This will be trimmed and uppercased
   % }}

Multiple filters within the same tag are applied, intuitively, in reverse order
with the last one being innermost. e.g. in this block

   % my $i = 1;
   % $.Repeat(3), $.Cache($key, '1 hour') {{
     <% $i++ %>
   % }}

      => 1 1 1

the output of C<< <% $i++ %> >> is cached, and then repeated three times,
whereas in this block

   % my $i = 1;
   % $.Cache($key, '1 hour'), $.Repeat(3) {{
     <% $i++ %>
   % }}

      => 1 2 3

C<< <% $i++ %> >> is executed and output three times, and then the whole thing

=head2 Pipe invocation

Filters can also appear in a limited way inside a regular C<< <% %> >> tag:

    <% $content | NoBlankLines,Trim %>

The filter list appears after a << | >> character and must contain one or more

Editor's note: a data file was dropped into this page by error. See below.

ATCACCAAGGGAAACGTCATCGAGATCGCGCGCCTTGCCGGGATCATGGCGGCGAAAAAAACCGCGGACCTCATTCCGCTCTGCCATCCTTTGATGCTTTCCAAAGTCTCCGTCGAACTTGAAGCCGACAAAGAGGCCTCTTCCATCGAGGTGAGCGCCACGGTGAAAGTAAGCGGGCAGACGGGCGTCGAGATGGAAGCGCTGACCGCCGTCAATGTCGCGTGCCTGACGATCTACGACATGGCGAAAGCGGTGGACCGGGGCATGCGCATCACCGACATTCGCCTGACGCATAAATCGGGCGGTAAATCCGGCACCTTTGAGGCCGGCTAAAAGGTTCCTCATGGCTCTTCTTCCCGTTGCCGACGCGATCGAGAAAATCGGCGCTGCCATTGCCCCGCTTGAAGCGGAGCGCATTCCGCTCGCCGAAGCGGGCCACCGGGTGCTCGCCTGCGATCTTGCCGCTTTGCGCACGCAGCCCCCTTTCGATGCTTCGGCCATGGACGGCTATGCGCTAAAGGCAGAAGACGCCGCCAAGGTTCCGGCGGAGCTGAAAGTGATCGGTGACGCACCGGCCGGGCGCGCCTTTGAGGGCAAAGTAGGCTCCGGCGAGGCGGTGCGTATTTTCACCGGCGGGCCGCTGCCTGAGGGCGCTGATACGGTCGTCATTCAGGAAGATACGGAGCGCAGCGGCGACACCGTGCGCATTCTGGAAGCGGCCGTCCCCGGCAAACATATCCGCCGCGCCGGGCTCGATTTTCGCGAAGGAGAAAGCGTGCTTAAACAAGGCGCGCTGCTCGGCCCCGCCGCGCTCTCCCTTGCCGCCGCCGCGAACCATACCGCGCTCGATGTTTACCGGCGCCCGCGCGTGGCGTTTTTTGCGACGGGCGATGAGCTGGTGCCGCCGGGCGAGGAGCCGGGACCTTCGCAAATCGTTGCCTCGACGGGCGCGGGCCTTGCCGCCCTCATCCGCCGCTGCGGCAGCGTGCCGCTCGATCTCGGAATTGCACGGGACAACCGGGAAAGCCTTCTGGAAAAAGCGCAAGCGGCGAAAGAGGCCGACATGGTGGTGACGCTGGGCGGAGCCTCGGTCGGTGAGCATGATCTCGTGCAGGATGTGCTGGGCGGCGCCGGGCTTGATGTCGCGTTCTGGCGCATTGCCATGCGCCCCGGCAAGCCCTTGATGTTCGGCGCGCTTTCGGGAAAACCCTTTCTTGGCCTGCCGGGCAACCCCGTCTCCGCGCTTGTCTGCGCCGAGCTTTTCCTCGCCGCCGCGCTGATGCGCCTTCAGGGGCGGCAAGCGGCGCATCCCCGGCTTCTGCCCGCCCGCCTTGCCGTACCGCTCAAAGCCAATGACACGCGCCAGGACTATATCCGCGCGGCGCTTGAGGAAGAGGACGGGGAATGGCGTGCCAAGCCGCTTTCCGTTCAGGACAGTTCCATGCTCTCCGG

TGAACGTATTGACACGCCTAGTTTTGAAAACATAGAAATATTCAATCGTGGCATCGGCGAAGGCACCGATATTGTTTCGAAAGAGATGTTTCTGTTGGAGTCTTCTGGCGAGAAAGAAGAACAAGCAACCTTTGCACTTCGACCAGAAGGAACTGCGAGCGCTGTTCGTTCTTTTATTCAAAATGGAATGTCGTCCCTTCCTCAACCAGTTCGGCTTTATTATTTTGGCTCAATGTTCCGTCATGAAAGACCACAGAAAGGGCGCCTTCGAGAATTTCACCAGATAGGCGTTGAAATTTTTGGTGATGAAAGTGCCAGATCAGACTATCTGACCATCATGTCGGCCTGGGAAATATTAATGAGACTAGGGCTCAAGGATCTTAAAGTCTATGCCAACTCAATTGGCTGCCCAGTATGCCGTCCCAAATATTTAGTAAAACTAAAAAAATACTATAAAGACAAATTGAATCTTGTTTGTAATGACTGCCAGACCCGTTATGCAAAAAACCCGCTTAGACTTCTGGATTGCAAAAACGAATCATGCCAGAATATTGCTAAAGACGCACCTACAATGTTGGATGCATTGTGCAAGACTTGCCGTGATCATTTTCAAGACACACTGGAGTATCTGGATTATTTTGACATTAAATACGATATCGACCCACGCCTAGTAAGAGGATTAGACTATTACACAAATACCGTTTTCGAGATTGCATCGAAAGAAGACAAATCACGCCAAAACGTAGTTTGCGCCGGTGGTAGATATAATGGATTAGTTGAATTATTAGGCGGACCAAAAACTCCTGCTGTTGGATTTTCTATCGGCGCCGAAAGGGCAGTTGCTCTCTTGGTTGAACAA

comma-separated names. The names are treated as methods on the current
component class. With this syntax you cannot use anonymous subroutines or
variables as filters, or pass arguments to filters. However in a pinch you can
define local filter methods to get around this, e.g.

    method Repeat3 { $.Repeat(3); }
    <% $message_body | Repeat3 %>

For consistency with other syntax, multiple names are applied in reverse order
with the rightmost applied first.

One common use of this form is to escape HTML strings in web content, using the
C<H> filter in L<Mason::Plugin::HTMLFilters|Mason::Plugin::HTMLFilters>:

    <% $message_body | H %>

=head2 Default filters

L<Mason::Plugin::DefaultFilter|Mason::Plugin::DefaultFilter> allows you to
define default filters that will automatically apply to all substitution tags.
It is analagous to L<HTML::Mason's
default_escape_flags|HTML::Mason::Compiler/default_escape_flags> setting.

=head2 Manual invocation

L<$m-E<gt>filter|Mason::Request/filter> can be used to manually apply filter(s)
to a string. It returns the filtered output. e.g.

    my $filtered_string = $m->filter($.Trim, $.NoBlankLines, $string);